BMW brought the downsizing trend to its sporty M models in 2014 with the in-line six-cylinder bi-turbo S55 engine from the M division. It was a special milestone for the class because the S55 is the first turbocharged engine under the hood of a BMW M car.
In the previous generation of the M3, BMW still relied on an S65 naturally aspirated V8 engine. Regardless of the more modest cylinder numbers, the change from naturally aspirated motors to turbocharging came bearing good news for fans. Horsepower is expanded from 414 to 425 hp (309 to 317 kW), and torque went up from 295 to 406 lb/ft (400 to 550 Nm). Here’s everything you need to know about BMW’s S55 engine.
Article updated on 08/12/21. Originally published on 11/16/18
What Makes the S55 Engine Special
The S55 is characterized by a high constant torque typical of a turbo, which is available in a wide range from 1850 rpm to 5500 rpm. The optimal performance band comes in from 5500 rpm to 7300 rpm and the maximum speed can be achieved at 7600 rpm. The engine offers the best of two worlds: turbo and high speed.
Diehard M car fans who understand the history of these cars were always skeptical about turbocharged motors. After all, some of the best M cars were built NA, which was their biggest strength. Yet, when BMW announced a twin turbo I6 engine for the next generation of M-cars, the fans understood the potential positives of such a move.Unlike the N55, the BMW S55 features a closed deck engine block and crankcase design, making it resilient to the higher cylinder pressures associated with the ramped up output.
The bore X stroke are slightly undersquare, at 84mm X 89mm. The longer stroke helps the S55 achieve excellent low end torque, with peak grunt available from well under 2,000rpm. Peak horsepower continues flatly all the way past 7,000rpm.
History of the S55 Engine
The S55 uses the N55 engine from BMW as the basis. The original N55 engine was first used in 2009 on the BMW 5 Series Gran Turismo. Bore (84.0 mm), stroke (89.6 mm), and displacement (2979 cc) are identical in the N55 and S55. The compression ratio of 10.2: 1 is also the same for both engines.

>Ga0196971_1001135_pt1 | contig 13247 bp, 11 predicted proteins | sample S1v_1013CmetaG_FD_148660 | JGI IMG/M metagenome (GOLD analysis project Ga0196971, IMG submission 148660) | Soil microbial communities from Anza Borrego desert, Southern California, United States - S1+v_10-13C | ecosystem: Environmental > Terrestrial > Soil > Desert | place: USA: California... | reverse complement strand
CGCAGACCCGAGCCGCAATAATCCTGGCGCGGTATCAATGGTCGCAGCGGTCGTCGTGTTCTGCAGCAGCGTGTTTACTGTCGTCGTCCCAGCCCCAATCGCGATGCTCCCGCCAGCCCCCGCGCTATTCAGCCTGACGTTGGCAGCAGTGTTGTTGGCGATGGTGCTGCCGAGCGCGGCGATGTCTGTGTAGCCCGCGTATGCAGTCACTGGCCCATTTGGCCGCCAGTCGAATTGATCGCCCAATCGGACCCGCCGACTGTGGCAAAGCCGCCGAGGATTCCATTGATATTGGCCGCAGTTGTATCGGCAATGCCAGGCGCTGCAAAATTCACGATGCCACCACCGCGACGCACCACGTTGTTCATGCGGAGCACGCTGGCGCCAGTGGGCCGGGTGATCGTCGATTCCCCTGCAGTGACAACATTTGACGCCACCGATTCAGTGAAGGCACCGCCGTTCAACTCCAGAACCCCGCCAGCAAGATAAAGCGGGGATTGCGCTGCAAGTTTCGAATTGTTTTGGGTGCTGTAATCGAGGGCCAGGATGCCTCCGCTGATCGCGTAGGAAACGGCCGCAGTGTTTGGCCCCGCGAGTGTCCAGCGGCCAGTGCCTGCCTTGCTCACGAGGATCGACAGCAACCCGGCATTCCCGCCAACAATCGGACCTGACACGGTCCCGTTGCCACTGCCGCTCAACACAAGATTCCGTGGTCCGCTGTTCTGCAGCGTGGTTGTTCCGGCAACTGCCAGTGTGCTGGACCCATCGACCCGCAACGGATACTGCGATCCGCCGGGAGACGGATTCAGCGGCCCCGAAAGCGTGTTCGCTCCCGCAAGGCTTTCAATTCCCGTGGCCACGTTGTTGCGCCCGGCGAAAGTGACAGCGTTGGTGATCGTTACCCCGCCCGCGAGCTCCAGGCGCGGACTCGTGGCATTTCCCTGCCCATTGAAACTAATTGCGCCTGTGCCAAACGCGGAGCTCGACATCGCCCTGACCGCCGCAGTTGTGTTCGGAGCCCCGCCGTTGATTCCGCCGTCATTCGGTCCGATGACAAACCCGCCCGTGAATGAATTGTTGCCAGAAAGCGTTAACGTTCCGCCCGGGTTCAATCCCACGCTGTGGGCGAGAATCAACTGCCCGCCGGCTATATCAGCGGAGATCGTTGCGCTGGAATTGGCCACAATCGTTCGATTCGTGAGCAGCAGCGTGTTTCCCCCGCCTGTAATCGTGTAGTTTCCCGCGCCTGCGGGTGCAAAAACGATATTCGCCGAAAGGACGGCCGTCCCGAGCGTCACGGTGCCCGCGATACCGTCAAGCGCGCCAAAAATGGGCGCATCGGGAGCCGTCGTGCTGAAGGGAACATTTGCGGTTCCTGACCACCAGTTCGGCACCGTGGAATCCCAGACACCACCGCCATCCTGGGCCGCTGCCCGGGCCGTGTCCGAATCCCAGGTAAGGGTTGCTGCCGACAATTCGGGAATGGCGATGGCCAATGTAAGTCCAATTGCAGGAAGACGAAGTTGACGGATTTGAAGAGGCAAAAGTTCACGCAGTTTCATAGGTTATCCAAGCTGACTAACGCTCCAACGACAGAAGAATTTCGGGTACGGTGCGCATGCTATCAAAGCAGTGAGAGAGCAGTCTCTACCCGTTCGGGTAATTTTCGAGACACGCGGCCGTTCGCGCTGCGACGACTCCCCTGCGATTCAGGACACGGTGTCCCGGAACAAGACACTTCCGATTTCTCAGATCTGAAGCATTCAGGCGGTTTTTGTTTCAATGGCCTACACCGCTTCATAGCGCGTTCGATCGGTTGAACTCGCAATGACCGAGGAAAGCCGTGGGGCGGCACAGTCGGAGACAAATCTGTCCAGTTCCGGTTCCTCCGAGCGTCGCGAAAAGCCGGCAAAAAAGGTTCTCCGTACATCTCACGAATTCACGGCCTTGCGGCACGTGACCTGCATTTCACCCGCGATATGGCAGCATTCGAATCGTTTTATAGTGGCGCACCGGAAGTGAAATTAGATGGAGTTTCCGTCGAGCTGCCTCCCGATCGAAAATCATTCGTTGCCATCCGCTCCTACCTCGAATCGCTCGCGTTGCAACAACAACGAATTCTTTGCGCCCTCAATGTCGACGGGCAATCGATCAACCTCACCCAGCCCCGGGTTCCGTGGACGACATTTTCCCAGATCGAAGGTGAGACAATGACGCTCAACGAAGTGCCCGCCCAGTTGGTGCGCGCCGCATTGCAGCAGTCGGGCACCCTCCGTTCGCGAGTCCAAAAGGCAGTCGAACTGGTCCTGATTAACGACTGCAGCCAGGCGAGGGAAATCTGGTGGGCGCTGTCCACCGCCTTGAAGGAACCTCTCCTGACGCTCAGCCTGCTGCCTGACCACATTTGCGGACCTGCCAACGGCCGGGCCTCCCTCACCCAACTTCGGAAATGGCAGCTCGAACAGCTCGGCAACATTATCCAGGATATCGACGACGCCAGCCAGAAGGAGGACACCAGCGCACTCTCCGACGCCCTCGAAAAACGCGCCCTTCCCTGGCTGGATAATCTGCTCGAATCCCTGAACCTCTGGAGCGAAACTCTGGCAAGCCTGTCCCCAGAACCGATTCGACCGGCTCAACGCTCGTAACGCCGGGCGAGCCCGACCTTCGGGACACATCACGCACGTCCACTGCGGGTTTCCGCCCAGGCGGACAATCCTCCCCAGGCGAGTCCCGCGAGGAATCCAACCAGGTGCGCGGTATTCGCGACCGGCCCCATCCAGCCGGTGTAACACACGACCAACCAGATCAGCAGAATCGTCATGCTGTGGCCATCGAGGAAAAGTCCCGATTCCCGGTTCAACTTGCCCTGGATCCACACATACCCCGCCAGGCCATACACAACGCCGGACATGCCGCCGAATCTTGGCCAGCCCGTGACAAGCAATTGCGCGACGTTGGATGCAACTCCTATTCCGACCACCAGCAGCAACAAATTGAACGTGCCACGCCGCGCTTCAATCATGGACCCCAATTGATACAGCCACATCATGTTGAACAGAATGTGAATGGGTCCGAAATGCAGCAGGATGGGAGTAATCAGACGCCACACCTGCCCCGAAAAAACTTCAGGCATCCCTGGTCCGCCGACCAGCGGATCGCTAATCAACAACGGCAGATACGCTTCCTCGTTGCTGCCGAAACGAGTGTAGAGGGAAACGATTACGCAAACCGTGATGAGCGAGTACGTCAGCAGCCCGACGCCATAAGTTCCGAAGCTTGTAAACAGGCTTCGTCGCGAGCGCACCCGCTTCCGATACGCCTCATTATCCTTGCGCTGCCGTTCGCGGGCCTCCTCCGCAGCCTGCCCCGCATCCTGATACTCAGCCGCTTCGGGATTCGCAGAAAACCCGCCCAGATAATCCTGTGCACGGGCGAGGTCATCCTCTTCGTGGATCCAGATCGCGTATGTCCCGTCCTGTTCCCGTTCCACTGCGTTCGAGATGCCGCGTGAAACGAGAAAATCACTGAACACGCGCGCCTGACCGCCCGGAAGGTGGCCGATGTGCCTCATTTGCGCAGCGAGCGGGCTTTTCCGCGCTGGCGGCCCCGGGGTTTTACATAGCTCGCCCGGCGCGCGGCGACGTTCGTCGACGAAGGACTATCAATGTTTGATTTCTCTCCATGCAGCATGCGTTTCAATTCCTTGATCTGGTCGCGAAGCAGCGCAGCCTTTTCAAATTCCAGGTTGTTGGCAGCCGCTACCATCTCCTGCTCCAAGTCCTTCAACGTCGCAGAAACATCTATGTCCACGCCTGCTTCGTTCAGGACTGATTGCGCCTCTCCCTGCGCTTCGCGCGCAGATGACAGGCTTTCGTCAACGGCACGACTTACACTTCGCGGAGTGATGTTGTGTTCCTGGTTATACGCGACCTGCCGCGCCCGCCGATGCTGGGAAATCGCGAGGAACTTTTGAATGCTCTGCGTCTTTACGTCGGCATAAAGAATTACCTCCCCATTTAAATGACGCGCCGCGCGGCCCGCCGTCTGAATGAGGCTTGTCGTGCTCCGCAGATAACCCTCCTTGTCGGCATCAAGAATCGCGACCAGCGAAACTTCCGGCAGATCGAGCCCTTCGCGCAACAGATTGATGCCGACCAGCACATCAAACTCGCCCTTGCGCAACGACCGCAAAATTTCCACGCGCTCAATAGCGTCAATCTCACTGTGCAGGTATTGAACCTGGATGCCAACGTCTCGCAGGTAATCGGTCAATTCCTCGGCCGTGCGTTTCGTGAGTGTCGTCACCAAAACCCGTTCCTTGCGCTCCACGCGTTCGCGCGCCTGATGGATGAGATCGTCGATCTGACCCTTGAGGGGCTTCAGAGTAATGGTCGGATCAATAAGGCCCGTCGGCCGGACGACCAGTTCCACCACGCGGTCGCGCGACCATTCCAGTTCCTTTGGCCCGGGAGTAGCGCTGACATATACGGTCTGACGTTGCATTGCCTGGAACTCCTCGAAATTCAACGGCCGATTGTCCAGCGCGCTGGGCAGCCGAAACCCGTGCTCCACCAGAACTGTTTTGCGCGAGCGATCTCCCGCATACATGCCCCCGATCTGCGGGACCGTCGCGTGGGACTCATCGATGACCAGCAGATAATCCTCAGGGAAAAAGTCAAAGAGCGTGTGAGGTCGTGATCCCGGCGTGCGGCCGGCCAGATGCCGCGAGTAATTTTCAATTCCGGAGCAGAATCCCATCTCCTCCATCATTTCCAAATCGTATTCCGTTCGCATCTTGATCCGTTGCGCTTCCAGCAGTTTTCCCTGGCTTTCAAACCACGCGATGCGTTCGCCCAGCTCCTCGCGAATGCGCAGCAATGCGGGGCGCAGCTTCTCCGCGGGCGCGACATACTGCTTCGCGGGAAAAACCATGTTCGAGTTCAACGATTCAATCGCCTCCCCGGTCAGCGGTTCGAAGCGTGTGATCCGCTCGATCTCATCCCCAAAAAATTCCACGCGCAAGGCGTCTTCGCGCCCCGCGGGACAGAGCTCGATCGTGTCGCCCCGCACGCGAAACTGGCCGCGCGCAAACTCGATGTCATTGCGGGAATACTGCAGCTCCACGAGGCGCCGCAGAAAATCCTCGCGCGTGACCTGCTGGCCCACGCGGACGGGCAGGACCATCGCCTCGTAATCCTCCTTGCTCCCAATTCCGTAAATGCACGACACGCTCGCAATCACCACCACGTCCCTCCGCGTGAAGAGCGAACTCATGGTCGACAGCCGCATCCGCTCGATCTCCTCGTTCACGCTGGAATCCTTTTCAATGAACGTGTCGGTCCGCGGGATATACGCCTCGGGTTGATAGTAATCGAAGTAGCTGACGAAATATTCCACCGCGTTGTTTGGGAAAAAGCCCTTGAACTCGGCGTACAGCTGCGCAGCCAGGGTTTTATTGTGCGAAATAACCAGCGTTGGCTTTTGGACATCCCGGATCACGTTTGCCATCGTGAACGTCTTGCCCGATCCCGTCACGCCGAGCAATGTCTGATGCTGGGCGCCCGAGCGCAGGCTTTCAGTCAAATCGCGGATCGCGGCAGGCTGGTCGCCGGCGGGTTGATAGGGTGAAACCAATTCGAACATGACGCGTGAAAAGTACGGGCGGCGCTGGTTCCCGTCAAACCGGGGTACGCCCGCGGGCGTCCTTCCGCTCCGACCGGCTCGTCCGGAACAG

With the newly developed in-line 6-cylinder engine, BMW M GmbH was working with both the traditional and the new system: The aim was to combine the advantages of a high-performance, naturally aspirated engine with the strengths of modern turbo technology.
The effects on the response characteristics of the M3 and M4 models are obvious: 431hp and a maximum of 7,600 rpm show the potential of the 3.0-liter engine. With a maximum torque of 550Nm – from 1,850 rpm. Fast sprints are performed faster than ever before, and acceleration from 0 to 100 km/h now takes just 4.1 seconds if the 7-speed M dual-clutch transmission takes over the shifting. The engine had quickly proven to be more efficient than its predecessors.
The Difference Between N55 and S55
The S55 is essentially a strengthened version of the N55. While the N55 from BMW is equipped with only one turbocharger with “TwinPower” technology (a turbo-charger that is driven twice by two separate exhaust manifolds), the S55 has two classic turbochargers. The structure of the engine block is also more complex in the M engine. As a result, it’s able to generate class leading throttle response, low CO2 emissions, and a stratospheric 141 horsepower per liter of displacement.
The engine comes with several innovations and differs from the base model thanks to a number of technical refinements. Nevertheless, genes from BMW are unmistakable when it comes to the crankcase or the very special type of liner coating.